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A supporter of gay rights since she was a teenager, Mary Diaz raised a daughter in Garrettsville, a rural village in the conservative heart of Portage County.
Then her daughter came out to Diaz at age 18 as transgender..
“When he came out as trans, I said, ‘What is that?’ I didn’t even know,” said Diaz, 46. “And he had to explain to me what it was. I literally never heard of it. I thought that he meant that he liked to dress in men’s clothes.”
“That was something that I did,” said Diaz’s son, Edmond Rad.
Rad, who is now 26, grew up "terrified" of potential violence and bullying in a conservative town in a state where lawmakers are now trying to restrict LGBTQ+ discussion in the classroom.
“I have felt the way that I feel since before I can remember. It is something that I’ve been dealing with for a lifetime,” Rad explained while standing with his mother outside the federal courthouse in downtown Akron, wearing watermelon-print shorts and a rainbow cape, holding a “Protect Trans Kids” sign. “I wish that they taught transgender stuff in school because I never knew. It took me so long to figure out what it was. I had to go searching myself.”
The mother and son were among 55 people who assembled Sunday to protest conservative state bills that would ban nearly all abortions and limit what students learn about race, transgender and other issues deemed “divisive” by the authors of the bills.
The gathering in Akron was organized by the local chapter of the Democratic Socialists of America, which is channeling the political power of the multiracial working class to counter increasingly conservative measures by GOP lawmakers. The Kill the Bills rally was scheduled in response to this month's leaked draft opinion by U.S. Supreme Court Justice Samuel Alito. Alito's writing frames the argument by which the high court’s 6-3 conservative majority could overturn the federal right to abortion under the landmark 1973 Roe v. Wade ruling.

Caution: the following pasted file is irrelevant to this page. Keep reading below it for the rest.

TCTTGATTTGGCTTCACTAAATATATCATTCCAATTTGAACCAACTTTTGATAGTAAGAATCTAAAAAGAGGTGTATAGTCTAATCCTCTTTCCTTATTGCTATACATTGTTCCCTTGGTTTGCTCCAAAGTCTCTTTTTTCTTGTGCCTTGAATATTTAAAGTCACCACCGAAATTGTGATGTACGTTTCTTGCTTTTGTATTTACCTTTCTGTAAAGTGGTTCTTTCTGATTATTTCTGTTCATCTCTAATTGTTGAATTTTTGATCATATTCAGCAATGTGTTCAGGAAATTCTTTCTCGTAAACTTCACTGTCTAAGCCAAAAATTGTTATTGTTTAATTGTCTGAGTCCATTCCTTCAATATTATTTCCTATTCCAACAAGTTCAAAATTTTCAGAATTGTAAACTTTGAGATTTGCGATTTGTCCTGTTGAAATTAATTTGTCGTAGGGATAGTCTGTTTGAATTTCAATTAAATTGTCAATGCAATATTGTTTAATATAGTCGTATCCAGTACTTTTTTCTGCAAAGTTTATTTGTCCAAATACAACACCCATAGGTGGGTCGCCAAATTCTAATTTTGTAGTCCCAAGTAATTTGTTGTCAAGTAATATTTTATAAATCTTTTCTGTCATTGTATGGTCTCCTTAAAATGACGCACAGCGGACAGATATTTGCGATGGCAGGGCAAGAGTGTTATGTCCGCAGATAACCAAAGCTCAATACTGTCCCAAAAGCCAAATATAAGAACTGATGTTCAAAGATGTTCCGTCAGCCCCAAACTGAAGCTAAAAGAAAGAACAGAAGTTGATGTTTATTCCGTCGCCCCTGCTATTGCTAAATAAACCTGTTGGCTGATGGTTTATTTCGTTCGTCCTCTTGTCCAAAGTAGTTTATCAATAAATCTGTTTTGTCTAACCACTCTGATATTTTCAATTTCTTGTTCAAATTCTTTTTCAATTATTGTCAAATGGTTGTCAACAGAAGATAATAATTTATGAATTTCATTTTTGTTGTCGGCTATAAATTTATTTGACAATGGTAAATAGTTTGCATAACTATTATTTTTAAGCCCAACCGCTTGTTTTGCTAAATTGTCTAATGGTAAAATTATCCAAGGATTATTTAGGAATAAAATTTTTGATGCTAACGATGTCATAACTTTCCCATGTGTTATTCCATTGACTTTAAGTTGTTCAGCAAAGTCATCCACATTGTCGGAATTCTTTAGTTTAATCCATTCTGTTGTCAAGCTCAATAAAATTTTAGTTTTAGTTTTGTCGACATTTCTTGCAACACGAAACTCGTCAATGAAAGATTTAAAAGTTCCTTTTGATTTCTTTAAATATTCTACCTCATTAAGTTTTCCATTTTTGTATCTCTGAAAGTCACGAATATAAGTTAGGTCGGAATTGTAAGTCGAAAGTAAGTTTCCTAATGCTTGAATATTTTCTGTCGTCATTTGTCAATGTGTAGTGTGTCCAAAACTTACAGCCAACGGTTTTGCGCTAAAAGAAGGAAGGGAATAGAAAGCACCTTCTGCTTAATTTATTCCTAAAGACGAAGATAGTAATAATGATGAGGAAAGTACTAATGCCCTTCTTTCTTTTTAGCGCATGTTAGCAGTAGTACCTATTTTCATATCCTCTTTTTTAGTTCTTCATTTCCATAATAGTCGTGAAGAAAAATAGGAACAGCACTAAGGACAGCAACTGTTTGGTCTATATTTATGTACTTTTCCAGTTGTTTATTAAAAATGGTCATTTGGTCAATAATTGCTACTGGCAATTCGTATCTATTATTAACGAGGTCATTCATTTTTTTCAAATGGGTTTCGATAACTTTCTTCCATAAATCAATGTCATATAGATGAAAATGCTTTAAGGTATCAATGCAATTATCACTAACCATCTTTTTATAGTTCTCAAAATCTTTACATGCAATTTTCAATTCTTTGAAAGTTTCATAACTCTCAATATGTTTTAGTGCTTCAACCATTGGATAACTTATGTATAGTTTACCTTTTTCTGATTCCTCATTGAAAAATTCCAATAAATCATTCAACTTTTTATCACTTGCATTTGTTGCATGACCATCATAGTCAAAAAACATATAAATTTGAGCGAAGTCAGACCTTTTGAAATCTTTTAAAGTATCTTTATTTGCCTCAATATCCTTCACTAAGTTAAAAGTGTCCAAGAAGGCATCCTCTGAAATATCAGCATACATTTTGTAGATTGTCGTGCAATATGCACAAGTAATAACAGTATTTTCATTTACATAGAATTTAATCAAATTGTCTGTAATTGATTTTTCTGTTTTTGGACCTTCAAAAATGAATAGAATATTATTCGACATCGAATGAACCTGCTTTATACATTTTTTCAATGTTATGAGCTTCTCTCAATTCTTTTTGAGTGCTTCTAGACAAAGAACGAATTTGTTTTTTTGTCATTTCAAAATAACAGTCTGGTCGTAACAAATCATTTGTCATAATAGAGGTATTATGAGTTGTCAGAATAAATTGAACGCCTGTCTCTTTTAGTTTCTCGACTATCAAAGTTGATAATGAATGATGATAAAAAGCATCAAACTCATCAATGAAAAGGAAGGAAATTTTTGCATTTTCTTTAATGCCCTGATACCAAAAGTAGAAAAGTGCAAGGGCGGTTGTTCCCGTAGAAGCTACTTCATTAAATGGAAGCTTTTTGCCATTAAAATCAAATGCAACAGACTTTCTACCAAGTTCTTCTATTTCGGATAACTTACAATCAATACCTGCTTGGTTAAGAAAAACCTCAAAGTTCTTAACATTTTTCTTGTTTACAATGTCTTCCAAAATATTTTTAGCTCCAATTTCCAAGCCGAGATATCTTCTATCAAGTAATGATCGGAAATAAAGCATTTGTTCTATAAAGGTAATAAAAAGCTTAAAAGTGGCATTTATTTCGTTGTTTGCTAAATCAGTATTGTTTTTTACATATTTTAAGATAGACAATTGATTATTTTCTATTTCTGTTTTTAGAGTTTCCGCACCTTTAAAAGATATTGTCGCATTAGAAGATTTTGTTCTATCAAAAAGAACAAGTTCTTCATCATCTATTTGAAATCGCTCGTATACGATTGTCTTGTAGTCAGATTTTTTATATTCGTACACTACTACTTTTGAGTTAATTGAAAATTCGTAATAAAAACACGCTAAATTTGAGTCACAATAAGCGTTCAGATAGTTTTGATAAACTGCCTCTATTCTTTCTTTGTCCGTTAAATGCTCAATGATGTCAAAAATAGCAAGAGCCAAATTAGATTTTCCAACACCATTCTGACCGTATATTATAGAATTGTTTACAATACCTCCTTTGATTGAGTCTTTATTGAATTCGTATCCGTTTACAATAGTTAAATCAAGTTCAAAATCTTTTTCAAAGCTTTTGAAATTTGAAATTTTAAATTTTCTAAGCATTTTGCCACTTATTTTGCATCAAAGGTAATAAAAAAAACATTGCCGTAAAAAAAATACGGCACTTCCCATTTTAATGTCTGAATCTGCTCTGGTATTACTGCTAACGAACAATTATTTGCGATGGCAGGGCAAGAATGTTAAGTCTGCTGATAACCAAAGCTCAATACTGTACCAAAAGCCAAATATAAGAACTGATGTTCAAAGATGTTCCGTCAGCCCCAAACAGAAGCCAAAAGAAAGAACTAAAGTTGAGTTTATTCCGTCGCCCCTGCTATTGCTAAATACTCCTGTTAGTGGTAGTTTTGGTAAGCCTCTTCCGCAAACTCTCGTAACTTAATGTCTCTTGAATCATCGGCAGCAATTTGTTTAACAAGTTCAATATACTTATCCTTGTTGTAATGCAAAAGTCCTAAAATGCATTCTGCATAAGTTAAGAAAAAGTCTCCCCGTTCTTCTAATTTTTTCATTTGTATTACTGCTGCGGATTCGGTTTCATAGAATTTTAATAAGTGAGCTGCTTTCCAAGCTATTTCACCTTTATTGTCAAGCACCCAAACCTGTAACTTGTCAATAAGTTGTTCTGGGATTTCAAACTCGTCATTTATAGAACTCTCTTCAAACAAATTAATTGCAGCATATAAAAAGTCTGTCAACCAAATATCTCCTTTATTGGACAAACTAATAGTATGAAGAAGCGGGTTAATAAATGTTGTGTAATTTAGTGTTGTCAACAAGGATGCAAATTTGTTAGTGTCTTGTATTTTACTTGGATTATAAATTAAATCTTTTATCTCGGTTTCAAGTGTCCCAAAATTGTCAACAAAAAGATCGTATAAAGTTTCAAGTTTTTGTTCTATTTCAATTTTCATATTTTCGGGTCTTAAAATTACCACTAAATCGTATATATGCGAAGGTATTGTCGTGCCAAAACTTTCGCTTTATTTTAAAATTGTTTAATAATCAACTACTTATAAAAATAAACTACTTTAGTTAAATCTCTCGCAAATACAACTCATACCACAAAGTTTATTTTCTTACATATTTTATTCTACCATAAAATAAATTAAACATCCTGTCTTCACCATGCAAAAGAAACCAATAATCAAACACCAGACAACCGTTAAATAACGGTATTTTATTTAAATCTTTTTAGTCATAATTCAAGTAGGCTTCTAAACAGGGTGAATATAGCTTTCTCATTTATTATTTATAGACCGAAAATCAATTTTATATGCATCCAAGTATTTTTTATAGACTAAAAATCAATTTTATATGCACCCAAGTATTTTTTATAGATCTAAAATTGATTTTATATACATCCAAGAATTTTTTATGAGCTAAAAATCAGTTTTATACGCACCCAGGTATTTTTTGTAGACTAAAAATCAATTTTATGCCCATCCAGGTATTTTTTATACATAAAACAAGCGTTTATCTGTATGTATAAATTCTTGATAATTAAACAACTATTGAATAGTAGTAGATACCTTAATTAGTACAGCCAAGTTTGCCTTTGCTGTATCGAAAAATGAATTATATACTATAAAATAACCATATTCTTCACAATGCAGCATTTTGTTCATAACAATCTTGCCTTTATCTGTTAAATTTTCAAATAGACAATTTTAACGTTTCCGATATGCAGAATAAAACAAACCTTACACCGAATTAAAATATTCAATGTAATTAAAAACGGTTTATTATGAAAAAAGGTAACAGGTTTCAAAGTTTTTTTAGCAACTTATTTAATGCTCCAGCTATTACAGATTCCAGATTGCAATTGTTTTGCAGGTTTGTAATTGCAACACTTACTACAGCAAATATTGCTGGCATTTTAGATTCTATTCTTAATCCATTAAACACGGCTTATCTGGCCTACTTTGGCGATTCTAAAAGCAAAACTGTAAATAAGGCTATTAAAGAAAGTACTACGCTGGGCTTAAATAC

Emboldened by the Supreme Court’s posture in this federal election year, state lawmakers across the country have rushed to protect or restrict access to abortion while threatening to punish schools that teach racism as central to the founding of America or the intent of its laws.
The bills in Ohio, known as ‘trigger laws’
House Bill 598, introduced in March, and Senate Bill 123, introduced last year, are known nationally as trigger laws. They would ban abortion in Ohio the moment Roe v. Wade is overturned, except in cases where the pregnancy threatens the life of the mother.
One of two Ohio House bills introduced in April, House Bill 327 would pull state funding from schools that provide instruction on sexual orientation or gender identity in grades K-3. Discussion on these issues would be limited in older grades. Dubbed by critics as Ohio’s version of Florida’s “Don’t Say Gay” law, House Bill 616 also would prohibit instruction that suggests America is inherently a racist country.
Proponents and authors of the bills say “political activism” has no place in the classroom and parents, not teachers or counselors, should ultimately decide what is taught.
“Despite their portrayal of eliminating divisiveness, these bills, in and of themselves, are divisive,” said Kimberlee Barrella, who spoke to the crowd Sunday in Akron. “Talking and learning about cultures and identities other than cisgender, white Christianity is not just about political activism, it’s honoring and embracing everyone from all backgrounds and walks of life.